[With our Website,] ranging from experience to cross-sell to offer positioning, every aspect of improving conversion and online experience is being tested.

Lesson #18 is “The More Shelf-Space the Better.” Intuit had many business units that likely competed for the same keywords — eg, “small business tools.” How was this competition handled?

When I came into the Online Acquisition leadership role, the competition was not “handled.” Every business unit was going after the keywords they wanted, regardless of the impact of bidding each other up and increasing costs for the company overall (it was at a time of straight auctions.) The competition was fiercest around “QuickBooks” brand terms because every product line felt it was a relevant term for them to own.

We first stemmed the tide of outbidding ourselves by establishing a keyword governance around the use of our main brand and its related keywords. We then tested often to determine which keywords performed better when only one business bid on them versus multiple businesses. It was surprising that the answer was not always that bidding against ourselves had the worse outcome.

Was the goal to get as many listings as possible for each keyword?

We tested that too. In some cases, going for the shelf space play paid out and in others it didn’t…

How have you (or your companies) used insights gleamed from Google to inform creative and/or media strategy?

Here’s a good story for you. A few years back, a Marketing Director at Intuit (name withheld to protect the guilty) insisted on optimizing the home page of QuickBooks.com for the term “Small Business Financial Management Software” rather than “Accounting Software”, because she wanted the product line to be known as the former rather than the latter. A quick check into Google’s search volume was sufficient to convince the organization that optimizing content around “accounting software” was the right thing to do — not because the term sounds cool, but because lots of people search for it. So, you could choose to optimize the page for S.B.F.M.S. (and all 4 people searching for that term would be sure to find us) or you could gain exposure to the hundreds of thousands of small businesses looking for — I hate to say it — accounting software. That is the term we then used on the site, in direct mail, TV, etc.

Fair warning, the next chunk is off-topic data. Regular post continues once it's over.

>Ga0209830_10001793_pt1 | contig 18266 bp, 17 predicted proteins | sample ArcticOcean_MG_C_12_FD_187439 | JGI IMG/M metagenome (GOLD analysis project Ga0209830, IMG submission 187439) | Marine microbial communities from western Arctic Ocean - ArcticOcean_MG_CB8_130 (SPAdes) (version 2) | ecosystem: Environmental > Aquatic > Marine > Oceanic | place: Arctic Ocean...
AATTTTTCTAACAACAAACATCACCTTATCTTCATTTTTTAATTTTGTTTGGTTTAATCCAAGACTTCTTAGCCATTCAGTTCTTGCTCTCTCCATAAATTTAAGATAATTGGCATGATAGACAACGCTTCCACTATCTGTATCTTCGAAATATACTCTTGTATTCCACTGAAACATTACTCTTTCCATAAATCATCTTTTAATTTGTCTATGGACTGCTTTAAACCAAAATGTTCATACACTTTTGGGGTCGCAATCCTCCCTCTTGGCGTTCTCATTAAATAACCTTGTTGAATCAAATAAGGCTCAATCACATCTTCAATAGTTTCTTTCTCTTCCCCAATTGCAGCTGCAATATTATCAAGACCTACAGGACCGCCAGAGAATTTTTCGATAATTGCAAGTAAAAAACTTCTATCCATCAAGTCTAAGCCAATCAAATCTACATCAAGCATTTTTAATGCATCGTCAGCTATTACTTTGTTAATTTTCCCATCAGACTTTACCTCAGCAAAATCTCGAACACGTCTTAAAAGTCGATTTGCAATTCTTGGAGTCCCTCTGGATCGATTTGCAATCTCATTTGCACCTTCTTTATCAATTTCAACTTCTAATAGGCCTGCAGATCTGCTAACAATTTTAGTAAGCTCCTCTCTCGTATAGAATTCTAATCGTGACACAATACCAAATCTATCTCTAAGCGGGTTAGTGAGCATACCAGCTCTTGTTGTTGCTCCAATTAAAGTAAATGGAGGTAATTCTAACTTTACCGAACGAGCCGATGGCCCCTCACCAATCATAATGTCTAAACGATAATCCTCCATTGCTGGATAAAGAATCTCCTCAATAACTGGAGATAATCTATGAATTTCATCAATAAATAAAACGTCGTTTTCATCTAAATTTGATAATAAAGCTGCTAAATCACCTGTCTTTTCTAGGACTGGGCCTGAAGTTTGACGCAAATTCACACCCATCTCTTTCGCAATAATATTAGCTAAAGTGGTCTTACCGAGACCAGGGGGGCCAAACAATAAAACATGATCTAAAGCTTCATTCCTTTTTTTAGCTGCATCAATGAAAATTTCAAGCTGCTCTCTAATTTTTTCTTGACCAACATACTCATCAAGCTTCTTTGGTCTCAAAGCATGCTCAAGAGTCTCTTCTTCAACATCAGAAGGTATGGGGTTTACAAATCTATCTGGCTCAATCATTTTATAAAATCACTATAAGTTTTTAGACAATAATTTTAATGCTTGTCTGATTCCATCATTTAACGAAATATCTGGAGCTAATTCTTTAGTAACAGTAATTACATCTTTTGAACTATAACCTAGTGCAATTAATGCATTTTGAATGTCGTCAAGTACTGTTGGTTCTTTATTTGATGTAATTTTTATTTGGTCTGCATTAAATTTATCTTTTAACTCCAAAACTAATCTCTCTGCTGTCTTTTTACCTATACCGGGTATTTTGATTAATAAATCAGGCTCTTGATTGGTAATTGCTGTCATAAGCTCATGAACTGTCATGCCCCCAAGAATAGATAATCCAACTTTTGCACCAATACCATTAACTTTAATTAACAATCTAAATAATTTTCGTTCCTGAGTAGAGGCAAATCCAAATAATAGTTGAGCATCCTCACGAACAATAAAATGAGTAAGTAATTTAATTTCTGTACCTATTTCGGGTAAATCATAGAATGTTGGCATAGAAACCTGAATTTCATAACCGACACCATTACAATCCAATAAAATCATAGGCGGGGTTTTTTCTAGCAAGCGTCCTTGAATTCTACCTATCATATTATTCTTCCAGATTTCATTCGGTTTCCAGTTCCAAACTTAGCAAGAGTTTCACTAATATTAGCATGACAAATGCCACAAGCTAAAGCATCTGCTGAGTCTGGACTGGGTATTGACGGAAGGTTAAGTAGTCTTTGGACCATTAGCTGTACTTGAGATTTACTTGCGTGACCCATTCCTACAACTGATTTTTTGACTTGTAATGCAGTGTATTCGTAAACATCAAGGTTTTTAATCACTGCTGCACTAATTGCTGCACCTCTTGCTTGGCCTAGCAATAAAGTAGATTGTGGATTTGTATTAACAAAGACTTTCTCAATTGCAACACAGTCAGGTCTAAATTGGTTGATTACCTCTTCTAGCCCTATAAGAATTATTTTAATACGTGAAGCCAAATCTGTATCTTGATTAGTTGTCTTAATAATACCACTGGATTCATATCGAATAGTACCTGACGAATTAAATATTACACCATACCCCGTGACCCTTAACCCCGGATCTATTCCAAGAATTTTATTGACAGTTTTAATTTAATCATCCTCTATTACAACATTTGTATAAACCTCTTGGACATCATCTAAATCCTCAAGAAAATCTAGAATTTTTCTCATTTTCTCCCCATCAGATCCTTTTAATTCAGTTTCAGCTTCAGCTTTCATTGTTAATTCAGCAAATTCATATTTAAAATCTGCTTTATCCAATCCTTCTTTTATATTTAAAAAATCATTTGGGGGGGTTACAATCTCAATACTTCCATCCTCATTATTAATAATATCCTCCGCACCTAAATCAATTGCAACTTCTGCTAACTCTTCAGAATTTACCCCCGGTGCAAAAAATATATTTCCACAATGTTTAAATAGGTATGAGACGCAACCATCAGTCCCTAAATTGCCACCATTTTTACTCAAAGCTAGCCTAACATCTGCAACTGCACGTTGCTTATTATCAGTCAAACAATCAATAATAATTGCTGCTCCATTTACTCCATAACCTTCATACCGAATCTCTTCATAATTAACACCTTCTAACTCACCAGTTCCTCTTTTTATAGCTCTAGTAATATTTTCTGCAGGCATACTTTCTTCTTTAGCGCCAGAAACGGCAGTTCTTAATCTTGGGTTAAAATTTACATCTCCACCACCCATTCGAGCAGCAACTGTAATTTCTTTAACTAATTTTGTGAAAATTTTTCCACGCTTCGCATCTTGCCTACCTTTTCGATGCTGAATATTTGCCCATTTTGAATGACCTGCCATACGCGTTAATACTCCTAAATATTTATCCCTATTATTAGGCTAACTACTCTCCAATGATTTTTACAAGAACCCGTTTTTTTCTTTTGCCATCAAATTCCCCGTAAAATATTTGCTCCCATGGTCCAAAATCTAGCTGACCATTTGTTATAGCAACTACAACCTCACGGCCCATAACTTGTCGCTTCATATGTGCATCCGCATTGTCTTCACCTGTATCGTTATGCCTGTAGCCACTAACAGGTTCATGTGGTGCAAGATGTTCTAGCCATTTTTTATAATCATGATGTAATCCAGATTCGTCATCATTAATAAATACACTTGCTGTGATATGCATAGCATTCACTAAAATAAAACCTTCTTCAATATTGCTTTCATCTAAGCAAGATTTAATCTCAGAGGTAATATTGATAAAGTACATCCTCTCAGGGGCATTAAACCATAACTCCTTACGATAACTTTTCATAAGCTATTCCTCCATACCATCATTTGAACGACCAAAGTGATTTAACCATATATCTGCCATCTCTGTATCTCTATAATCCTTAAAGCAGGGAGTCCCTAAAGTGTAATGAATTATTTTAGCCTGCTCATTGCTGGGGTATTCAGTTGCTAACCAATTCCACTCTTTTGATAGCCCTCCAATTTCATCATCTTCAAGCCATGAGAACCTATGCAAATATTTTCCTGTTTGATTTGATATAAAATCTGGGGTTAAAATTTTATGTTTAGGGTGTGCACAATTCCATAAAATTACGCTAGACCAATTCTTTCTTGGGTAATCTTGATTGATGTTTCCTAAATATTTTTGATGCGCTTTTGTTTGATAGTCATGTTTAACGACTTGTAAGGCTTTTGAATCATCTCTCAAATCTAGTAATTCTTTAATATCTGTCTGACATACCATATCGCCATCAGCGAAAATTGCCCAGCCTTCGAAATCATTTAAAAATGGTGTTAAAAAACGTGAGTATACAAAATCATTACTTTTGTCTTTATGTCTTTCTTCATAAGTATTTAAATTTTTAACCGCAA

The moral of the story is that search is a powerful and under-utilized source of customer insights. And listening to customers is how Intuit became a $3+ billion dollar company. There’s no reason why this mindset couldn’t be applied to search marketing. On the contrary: considering searchers a) are hand-raisers who b) have indicated their interest for your products and services, and c) whose actions can be tracked and quantified, why wouldn’t you leverage insights gleaned from them? As a marketer focused on delivering ROI [return on investment] and measurable outcomes, I prefer placing my budgetary bets based on what people DO versus what they SAY they’ll do (e.g., surveys and focus groups — the other major source of customer insights.)

What skills did you learn during your time in SEM that prepared you for your current role?

There’s an opportunity to gather customer insights every time you come in contact with a customer, and customers, through their actions, are telling you what they are raising their hands for.